The world premiere of Two Lights by Brett Busang is onstage at the Elite Theatre Company in Oxnard. It is featured on the South Stage, an intimate annex where the theater often presents new works and readings. Produced and directed by Brandy Jones, Two Lights tells the story of a marriage at a crossroads and a woman on the edge.
The setting is a beach cottage on Cape Cod, where Al (Jake Mailey) and his wife, Jen (Leslie “Vanessa” AnnRenee), are winding down another summer. Al is a famous artist who’s in a slump. Jen, an artist in her own right, is far more prolific yet completely unknown. While Al’s paintings hang in museums, Jen’s work stays locked away in a closet. As the play progresses, we realize that it’s not just her paintings Jen has stifled for decades.
When the lights come up, Al and Jen are going through the motions. She’s dusting. He’s puttering. Then a knock comes on the door and their world is set to experience a seismic shift. The visitor is Clarice (Julya Bondarenko Demidova), their next-door neighbor, who’s come bearing a gift. Before long, the polite small talk gives way to soul-wrenching revelations. Clarice has just been dealt a shocking blow and Jen is compelled to help her. The summer neighbors, who have enjoyed never having to get to know each other, are suddenly inexorably linked. As the women form a bond, Jen begins to question herself, her art and her marriage. Jen and Clarice wander the dunes, drink too much and collect sea shells, which leads to the question: Will Jen stay stuck in her shell like a solitary mollusk or will she break free? Then again, after 30 years of being married to a cold fish who hogs the spotlight, living alone sounds pretty good.
Busang, an artist as well as a novelist and playwright, based Al and Jen on the painter Edward Hopper and his wife, Jo, who was also an artist. In the program notes, Busang writes that he always suspected there was artistic rivalry between the two. In Two Lights, that rivalry, long suppressed, doesn’t just bubble to the surface — it explodes. The title nods to the different “lights,” or color palettes, favored by the husband and wife and that reflect their personalities. Al is all cold blues and greens. Jen’s work is filled with warm reds and yellows. Can they live happily ever after or at least peacefully coexist? Can Jen remain Al’s wife and become her true self, which is to say, a gifted artist deserving of recognition?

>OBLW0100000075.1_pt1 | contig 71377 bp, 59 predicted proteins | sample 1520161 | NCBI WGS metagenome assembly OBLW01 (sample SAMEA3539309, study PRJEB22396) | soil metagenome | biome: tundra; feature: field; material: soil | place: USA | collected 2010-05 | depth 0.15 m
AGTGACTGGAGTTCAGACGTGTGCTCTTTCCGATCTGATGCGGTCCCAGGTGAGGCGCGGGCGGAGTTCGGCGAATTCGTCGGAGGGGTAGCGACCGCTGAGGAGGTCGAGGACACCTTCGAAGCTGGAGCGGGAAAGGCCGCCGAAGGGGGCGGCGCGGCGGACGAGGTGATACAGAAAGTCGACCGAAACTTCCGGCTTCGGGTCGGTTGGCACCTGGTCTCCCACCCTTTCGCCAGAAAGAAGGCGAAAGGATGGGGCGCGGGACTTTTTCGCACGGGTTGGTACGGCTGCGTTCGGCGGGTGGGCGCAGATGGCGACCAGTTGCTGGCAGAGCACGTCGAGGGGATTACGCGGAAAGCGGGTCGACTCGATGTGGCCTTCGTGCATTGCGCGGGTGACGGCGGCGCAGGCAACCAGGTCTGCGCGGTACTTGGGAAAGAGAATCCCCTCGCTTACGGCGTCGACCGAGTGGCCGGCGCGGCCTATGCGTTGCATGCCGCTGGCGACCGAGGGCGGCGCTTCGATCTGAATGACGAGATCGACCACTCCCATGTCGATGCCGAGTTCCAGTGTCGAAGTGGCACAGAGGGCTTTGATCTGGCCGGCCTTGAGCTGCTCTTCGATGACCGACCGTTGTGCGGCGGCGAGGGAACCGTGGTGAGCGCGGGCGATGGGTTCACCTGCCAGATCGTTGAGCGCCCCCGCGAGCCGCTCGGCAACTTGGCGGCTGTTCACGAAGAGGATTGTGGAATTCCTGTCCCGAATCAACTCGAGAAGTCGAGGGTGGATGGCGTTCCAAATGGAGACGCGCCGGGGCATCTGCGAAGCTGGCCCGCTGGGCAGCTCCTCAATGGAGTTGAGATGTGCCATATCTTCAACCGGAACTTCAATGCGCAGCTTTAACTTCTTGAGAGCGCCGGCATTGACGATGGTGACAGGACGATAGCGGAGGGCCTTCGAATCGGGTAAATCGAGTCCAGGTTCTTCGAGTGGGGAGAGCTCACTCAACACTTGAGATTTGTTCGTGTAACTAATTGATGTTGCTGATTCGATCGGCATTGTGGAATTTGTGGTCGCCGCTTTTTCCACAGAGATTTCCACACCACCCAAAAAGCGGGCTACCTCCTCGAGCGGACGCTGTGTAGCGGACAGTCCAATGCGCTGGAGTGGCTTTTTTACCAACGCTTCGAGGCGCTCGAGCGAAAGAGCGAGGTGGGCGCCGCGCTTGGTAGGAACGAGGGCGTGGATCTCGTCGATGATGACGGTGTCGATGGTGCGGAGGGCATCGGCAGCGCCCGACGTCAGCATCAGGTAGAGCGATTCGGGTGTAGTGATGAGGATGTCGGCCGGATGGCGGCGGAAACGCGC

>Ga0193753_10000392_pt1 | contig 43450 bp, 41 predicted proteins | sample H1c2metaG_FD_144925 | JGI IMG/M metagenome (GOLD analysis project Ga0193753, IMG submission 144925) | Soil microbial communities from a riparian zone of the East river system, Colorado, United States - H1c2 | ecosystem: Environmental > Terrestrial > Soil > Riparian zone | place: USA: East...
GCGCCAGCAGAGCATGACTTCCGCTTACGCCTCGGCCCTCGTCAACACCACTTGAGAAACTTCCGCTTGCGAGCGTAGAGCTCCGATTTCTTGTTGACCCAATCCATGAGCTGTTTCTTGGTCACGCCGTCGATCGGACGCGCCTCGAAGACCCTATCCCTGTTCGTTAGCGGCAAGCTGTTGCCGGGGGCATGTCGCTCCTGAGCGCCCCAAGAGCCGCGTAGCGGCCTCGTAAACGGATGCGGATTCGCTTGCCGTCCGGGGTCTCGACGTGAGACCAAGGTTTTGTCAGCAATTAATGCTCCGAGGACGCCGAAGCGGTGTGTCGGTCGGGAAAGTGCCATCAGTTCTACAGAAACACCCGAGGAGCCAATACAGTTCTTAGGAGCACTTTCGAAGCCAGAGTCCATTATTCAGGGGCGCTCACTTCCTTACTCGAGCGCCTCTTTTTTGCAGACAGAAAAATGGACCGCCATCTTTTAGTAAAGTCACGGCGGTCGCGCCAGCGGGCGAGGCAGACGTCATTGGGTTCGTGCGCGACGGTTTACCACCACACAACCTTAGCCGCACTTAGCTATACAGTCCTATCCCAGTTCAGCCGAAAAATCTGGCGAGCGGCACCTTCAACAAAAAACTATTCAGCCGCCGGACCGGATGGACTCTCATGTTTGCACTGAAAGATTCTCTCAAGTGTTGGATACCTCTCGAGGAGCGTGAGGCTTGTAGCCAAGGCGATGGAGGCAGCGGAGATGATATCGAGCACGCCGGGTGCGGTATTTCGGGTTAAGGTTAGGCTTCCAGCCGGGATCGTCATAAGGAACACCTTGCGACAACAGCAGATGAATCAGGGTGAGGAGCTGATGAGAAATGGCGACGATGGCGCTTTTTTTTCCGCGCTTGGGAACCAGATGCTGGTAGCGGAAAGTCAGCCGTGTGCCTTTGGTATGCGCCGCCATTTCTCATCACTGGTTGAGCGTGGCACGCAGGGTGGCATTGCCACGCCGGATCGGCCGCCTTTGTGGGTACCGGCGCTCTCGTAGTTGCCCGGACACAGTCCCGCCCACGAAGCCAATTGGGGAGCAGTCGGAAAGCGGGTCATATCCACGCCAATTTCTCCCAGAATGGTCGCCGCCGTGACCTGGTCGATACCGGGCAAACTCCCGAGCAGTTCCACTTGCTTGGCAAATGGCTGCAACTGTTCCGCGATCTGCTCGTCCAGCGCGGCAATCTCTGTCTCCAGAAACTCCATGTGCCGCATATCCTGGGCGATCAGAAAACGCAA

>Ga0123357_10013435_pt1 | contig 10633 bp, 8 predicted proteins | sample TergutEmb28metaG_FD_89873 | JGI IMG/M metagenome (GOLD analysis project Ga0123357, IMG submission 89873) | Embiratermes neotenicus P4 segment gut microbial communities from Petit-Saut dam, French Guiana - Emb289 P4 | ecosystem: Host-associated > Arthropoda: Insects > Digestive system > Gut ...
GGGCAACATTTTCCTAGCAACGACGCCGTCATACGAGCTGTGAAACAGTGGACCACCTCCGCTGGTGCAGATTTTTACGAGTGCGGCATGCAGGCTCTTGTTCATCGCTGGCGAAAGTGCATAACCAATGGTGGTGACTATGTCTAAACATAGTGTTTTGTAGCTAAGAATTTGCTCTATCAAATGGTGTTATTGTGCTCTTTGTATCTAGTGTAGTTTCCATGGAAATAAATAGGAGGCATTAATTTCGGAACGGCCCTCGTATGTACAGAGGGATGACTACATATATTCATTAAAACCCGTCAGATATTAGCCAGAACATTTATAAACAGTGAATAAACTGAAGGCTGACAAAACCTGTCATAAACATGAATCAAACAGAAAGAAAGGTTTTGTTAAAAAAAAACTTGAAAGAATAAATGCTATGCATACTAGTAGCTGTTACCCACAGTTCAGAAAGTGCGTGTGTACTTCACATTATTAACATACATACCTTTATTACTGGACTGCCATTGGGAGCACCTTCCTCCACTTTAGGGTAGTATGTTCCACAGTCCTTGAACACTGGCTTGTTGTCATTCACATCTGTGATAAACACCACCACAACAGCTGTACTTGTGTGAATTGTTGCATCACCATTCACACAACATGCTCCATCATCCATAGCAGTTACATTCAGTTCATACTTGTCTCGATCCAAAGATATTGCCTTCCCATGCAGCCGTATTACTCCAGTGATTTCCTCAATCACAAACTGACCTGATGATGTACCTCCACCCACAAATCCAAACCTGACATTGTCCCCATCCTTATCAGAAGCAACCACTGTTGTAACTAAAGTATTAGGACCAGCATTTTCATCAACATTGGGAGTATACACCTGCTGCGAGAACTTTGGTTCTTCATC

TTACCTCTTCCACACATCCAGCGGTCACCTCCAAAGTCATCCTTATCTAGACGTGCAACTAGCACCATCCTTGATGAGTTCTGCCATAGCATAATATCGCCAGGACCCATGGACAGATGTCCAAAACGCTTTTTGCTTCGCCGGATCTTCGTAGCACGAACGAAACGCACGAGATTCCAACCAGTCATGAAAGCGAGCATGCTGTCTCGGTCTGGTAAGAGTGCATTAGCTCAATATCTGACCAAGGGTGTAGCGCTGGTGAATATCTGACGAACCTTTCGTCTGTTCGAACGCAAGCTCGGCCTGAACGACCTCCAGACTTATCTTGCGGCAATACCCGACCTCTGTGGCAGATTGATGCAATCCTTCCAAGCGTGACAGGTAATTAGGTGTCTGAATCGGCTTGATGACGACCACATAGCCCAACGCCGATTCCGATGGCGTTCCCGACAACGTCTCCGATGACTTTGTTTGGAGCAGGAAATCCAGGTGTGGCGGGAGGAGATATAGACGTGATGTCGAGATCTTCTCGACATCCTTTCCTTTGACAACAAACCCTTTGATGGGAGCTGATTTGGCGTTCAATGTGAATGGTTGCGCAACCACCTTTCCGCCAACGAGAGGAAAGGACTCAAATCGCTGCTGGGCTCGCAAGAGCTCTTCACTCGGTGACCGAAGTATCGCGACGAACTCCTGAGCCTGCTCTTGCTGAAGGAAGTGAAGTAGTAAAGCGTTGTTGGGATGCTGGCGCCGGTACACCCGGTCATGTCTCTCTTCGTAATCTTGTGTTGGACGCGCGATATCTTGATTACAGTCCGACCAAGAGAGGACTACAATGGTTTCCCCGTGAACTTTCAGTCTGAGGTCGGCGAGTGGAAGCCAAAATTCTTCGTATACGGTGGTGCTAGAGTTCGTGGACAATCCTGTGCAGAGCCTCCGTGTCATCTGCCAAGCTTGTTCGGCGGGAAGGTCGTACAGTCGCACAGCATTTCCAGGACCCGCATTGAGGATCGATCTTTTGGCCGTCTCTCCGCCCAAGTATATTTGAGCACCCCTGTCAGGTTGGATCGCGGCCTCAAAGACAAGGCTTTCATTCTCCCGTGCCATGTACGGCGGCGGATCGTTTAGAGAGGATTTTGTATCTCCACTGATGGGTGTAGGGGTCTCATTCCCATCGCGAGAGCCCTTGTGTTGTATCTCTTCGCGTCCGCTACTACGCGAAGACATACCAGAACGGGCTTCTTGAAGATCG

There are some beautiful moments in the production, and the play raises poignant questions that will resonate with audiences. The cast, which also includes Clayton McLannock as Clarice’s husband, tackles the subject matter with heart. The crew, including light and sound designer Pat Lawler, set builder Bob Decker and Jones, who acts as set designer as well as producer, creates a tidy little world in contrast to the emotional turmoil. As a new work, Two Lights is finding its legs. Theater often gives us tried-and-true material that we have seen time and again. It is tremendously important to take a risk on the new. The works may not be perfect, but without them, theater would be the same old thing, stuck in its shell.
Two Lights plays through April 30 at Elite Theatre Company, 2731 S. Victoria Ave.,Oxnard. For tickets and more information, call 483-5118 or visit www.elitetheatre.org.